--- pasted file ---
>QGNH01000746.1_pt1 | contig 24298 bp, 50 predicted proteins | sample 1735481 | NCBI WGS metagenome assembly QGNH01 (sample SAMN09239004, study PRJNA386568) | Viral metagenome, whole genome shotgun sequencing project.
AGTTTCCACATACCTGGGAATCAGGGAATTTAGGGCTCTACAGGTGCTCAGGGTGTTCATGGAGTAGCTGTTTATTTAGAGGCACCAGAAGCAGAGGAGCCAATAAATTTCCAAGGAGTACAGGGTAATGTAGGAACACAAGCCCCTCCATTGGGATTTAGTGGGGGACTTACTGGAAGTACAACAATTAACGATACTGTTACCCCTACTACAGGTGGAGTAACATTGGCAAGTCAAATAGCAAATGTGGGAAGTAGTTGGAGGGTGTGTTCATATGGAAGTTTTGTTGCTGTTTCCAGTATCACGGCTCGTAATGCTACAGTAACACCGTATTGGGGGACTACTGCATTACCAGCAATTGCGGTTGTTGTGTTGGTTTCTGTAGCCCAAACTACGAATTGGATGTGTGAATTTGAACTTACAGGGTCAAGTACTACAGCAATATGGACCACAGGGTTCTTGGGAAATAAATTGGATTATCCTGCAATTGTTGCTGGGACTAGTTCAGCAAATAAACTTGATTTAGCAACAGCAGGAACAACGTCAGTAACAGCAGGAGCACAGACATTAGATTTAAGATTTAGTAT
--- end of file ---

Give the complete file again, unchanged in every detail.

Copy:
>QGNH01000746.1_pt1 | contig 24298 bp, 50 predicted proteins | sample 1735481 | NCBI WGS metagenome assembly QGNH01 (sample SAMN09239004, study PRJNA386568) | Viral metagenome, whole genome shotgun sequencing project.
AGTTTCCACATACCTGGGAATCAGGGAATTTAGGGCTCTACAGGTGCTCAGGGTGTTCATGGAGTAGCTGTTTATTTAGAGGCACCAGAAGCAGAGGAGCCAATAAATTTCCAAGGAGTACAGGGTAATGTAGGAACACAAGCCCCTCCATTGGGATTTAGTGGGGGACTTACTGGAAGTACAACAATTAACGATACTGTTACCCCTACTACAGGTGGAGTAACATTGGCAAGTCAAATAGCAAATGTGGGAAGTAGTTGGAGGGTGTGTTCATATGGAAGTTTTGTTGCTGTTTCCAGTATCACGGCTCGTAATGCTACAGTAACACCGTATTGGGGGACTACTGCATTACCAGCAATTGCGGTTGTTGTGTTGGTTTCTGTAGCCCAAACTACGAATTGGATGTGTGAATTTGAACTTACAGGGTCAAGTACTACAGCAATATGGACCACAGGGTTCTTGGGAAATAAATTGGATTATCCTGCAATTGTTGCTGGGACTAGTTCAGCAAATAAACTTGATTTAGCAACAGCAGGAACAACGTCAGTAACAGCAGGAGCACAGACATTAGATTTAAGATTTAGTAT